The Maldives is a small archipelago nation that is extremely vulnerable to climate change due to the risk of rising sea levels. The UN Intergovernmental Panel on Climate Change predicted that a rise in sea levels of up to 2 feet would swamp the majority of the Maldives’ low-lying islands.
Yet the Maldives relies heavily on tourism for its survival which can be problematic when the industry booms and puts manta rays at risk. It also means that it is the target of tourism development ideas such as a floating ‘green’ golf course island which comes with some rather dubious eco credentials.
The President of the Maldives Mohamed Nasheed is a world famous advocate for active measures against climate change and even held a cabinet meeting underwater to highlight the risk of rising sea levels to his nation. Nasheed also unveiled plans back in 2009 to help the Maldives become carbon-neutral within a decade. However, the nation seems to be taking a step in the wrong direction by considering outlandish plans to build a floating golf island which developers Dutch Docklands insist is a ‘scarless development.’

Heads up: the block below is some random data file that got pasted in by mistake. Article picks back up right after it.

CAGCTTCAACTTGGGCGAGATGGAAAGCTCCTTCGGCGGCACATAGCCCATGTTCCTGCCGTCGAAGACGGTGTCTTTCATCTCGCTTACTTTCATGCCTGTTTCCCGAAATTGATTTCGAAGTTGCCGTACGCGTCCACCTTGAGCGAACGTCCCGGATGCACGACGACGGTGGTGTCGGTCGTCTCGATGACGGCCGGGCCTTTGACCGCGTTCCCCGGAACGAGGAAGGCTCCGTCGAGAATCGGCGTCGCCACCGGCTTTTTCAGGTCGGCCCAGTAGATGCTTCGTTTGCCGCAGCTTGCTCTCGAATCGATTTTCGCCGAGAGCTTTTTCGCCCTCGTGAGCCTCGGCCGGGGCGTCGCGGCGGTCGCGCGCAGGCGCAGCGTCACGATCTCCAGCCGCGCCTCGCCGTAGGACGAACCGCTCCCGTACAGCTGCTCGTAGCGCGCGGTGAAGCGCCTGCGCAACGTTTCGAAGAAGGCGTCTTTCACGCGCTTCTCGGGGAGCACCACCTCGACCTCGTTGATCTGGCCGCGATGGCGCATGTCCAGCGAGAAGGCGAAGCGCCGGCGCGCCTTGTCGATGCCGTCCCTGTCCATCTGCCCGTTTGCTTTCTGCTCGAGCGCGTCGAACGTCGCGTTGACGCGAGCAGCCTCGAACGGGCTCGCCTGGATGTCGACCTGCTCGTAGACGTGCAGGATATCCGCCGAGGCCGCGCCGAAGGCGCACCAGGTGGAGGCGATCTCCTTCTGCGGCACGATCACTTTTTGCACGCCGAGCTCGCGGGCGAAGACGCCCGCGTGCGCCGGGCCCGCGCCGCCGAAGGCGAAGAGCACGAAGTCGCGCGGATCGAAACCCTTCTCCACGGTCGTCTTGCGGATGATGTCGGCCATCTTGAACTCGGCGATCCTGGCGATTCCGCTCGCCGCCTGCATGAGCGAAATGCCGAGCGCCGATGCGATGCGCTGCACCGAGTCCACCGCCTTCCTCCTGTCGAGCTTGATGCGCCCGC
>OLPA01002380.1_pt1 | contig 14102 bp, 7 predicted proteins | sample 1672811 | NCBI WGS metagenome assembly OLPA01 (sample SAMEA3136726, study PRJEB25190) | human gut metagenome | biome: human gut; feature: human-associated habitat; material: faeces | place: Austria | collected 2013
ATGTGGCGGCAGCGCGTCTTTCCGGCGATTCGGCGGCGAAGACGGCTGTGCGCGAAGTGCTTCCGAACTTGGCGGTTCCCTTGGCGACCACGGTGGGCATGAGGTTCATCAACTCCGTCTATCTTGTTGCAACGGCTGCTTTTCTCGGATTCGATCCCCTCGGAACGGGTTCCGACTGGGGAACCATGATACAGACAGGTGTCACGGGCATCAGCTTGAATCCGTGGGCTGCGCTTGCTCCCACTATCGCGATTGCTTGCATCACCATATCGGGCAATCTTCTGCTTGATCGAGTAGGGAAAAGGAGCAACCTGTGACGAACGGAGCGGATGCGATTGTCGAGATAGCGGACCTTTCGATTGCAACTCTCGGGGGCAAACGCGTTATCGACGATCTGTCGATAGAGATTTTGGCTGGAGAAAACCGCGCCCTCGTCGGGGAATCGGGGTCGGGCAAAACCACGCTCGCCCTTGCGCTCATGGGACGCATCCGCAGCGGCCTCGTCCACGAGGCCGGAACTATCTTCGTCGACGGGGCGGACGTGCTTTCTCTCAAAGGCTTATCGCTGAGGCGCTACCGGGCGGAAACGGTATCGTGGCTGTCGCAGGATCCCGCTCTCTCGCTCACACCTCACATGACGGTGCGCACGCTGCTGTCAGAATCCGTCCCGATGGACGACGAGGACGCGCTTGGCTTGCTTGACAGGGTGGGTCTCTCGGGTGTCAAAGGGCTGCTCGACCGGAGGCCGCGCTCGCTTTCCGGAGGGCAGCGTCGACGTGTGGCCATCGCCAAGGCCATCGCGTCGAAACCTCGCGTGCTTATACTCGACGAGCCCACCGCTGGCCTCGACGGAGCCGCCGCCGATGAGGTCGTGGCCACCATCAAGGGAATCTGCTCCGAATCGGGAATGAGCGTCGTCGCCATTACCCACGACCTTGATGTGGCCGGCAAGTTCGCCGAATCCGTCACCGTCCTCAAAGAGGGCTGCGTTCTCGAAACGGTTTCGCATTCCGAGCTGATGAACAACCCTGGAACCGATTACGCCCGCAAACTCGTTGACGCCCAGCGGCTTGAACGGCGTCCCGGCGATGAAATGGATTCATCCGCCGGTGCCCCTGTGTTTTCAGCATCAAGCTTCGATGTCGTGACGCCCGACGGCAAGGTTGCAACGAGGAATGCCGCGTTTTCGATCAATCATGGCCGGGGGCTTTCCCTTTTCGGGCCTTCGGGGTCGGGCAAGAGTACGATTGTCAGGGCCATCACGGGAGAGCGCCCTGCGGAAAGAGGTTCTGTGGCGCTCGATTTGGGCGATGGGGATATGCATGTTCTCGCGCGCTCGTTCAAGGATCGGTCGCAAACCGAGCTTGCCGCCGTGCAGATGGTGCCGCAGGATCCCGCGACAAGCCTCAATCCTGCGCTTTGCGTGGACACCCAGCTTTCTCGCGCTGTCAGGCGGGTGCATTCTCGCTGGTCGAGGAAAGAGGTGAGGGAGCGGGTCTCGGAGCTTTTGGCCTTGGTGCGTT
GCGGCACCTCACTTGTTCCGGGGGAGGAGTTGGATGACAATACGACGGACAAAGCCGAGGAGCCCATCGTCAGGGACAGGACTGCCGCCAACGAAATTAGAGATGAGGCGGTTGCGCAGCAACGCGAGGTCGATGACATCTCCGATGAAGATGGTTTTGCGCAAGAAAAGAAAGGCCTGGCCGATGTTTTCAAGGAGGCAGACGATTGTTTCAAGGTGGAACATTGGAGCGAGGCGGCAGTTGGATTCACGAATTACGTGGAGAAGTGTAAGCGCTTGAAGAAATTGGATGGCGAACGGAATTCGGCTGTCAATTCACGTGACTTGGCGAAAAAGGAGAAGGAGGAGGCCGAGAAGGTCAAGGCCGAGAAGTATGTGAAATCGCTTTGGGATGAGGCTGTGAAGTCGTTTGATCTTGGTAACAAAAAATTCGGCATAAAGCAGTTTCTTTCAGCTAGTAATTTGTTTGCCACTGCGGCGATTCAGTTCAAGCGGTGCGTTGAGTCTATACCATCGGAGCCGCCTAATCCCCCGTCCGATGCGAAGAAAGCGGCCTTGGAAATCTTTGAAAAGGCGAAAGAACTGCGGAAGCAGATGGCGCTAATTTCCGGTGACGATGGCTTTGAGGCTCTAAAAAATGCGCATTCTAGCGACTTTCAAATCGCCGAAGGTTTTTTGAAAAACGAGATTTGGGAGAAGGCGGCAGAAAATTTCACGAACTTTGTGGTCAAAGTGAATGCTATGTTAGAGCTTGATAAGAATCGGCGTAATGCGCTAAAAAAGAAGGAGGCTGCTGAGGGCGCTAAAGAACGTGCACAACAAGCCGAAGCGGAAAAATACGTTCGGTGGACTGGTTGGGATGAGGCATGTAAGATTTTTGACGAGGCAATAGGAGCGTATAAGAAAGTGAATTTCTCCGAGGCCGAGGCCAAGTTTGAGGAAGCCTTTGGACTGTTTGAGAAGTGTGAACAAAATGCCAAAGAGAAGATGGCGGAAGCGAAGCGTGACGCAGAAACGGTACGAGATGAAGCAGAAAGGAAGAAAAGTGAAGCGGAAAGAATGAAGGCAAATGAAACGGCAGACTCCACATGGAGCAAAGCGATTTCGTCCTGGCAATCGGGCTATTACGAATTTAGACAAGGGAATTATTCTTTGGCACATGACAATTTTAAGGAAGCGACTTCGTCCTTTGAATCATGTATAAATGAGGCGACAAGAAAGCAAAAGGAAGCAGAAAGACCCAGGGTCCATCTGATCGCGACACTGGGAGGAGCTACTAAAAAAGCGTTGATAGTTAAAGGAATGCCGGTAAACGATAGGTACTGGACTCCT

According to the reports from CNN, Paul van de Camp, chief executive officer of floating architecture specialists Dutch Docklands and developer of the project told Nasheed that he could transform the Maldives from a nation of climate refugees into ‘climate innovators’. He added: “We have a way of building and sustaining this project that is environmentally friendly, too. This is going to be an exclusively green development in a marine-protected area.”
They also added, and this is the clincher, that to avoid environmental risks they wouldn’t be building the Island near the Maldives but most likely in the Middle East or India. Right.
The project will cost an estimated $500 million and include 27 holes with three interlinked islands as well as villas and a conservation centre. The floating golf island will also be powered by solar energy in line with the Maldives’s pledge to switch to 100% renewable energy by 2020.
Nature Conservancy’s senior marine biologists Mark Spalding has raised concerns over pollution risks related with construction, pesticides being used on the island and then ending up in the sea as well as the use of desalination to provide the island with water. In another case, environmentalists criticized Israel’s plans to build an artificial island as ‘complete madness’ with ecological implications such as beach erosion. I think that once again, we need to be wary of a development project of this scale that promises to be ‘scarless’ and have no environmental impact- especially when its all for golf.
As one commentator at UPI.com points out, “If you are going to shade acres of ecologically rich seafloor, not to mention displace acres of oxygen producing phytoplantkon (sic), shouldn’t it be for something a little more important than golf?”
Couldn’t have put it better myself.